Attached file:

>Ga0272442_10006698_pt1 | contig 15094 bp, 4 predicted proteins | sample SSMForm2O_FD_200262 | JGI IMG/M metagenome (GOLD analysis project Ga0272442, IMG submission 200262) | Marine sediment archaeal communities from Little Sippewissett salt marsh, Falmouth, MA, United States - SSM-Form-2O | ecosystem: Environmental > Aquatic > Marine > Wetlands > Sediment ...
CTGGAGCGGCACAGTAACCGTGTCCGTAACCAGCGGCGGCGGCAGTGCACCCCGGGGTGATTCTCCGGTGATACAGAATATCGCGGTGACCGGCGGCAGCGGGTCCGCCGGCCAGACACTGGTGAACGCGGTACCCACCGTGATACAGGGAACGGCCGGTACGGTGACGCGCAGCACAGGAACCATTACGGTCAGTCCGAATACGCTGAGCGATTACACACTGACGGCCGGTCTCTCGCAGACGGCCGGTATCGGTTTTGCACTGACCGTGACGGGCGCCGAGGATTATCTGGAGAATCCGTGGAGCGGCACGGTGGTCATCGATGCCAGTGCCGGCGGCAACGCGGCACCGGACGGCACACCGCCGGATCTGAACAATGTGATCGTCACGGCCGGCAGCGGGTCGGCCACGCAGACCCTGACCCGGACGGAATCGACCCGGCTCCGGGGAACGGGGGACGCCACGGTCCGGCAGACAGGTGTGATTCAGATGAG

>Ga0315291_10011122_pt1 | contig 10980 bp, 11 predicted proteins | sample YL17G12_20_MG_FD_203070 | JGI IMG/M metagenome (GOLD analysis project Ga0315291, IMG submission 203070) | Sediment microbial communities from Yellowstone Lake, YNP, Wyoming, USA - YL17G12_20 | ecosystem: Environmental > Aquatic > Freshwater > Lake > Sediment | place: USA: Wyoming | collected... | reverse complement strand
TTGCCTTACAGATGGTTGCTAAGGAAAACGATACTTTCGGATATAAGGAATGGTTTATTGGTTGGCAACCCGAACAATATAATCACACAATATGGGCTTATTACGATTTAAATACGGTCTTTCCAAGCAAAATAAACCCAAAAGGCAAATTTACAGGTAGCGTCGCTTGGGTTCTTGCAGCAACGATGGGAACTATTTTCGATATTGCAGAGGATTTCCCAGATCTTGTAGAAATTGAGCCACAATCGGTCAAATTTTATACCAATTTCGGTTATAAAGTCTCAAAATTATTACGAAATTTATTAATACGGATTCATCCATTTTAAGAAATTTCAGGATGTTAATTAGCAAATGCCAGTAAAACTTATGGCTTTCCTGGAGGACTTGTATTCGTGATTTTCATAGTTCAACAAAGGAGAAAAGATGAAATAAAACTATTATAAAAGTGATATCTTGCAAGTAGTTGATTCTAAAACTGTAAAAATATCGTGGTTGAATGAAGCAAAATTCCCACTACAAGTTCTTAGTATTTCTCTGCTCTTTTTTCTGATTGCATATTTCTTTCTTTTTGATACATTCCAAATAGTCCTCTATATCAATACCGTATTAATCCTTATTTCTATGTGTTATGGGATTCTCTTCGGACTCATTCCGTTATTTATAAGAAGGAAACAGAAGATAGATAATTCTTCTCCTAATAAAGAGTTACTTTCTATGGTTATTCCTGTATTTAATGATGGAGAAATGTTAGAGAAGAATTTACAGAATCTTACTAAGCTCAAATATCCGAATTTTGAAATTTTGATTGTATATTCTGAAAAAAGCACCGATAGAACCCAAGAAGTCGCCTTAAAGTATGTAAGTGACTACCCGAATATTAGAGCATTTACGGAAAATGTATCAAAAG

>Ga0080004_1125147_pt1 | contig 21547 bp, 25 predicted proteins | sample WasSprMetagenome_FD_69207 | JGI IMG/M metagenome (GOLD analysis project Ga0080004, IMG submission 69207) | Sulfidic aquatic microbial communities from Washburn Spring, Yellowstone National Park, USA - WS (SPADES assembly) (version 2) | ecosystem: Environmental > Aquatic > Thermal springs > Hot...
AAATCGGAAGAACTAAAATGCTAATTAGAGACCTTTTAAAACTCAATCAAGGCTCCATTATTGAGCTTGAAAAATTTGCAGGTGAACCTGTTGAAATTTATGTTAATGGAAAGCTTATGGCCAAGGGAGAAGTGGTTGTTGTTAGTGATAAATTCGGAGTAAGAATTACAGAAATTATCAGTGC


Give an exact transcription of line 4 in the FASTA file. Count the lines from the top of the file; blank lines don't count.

TTGCCTTACAGATGGTTGCTAAGGAAAACGATACTTTCGGATATAAGGAATGGTTTATTGGTTGGCAACCCGAACAATATAATCACACAATATGGGCTTATTACGATTTAAATACGGTCTTTCCAAGCAAAATAAACCCAAAAGGCAAATTTACAGGTAGCGTCGCTTGGGTTCTTGCAGCAACGATGGGAACTATTTTCGATATTGCAGAGGATTTCCCAGATCTTGTAGAAATTGAGCCACAATCGGTCAAATTTTATACCAATTTCGGTTATAAAGTCTCAAAATTATTACGAAATTTATTAATACGGATTCATCCATTTTAAGAAATTTCAGGATGTTAATTAGCAAATGCCAGTAAAACTTATGGCTTTCCTGGAGGACTTGTATTCGTGATTTTCATAGTTCAACAAAGGAGAAAAGATGAAATAAAACTATTATAAAAGTGATATCTTGCAAGTAGTTGATTCTAAAACTGTAAAAATATCGTGGTTGAATGAAGCAAAATTCCCACTACAAGTTCTTAGTATTTCTCTGCTCTTTTTTCTGATTGCATATTTCTTTCTTTTTGATACATTCCAAATAGTCCTCTATATCAATACCGTATTAATCCTTATTTCTATGTGTTATGGGATTCTCTTCGGACTCATTCCGTTATTTATAAGAAGGAAACAGAAGATAGATAATTCTTCTCCTAATAAAGAGTTACTTTCTATGGTTATTCCTGTATTTAATGATGGAGAAATGTTAGAGAAGAATTTACAGAATCTTACTAAGCTCAAATATCCGAATTTTGAAATTTTGATTGTATATTCTGAAAAAAGCACCGATAGAACCCAAGAAGTCGCCTTAAAGTATGTAAGTGACTACCCGAATATTAGAGCATTTACGGAAAATGTATCAAAAG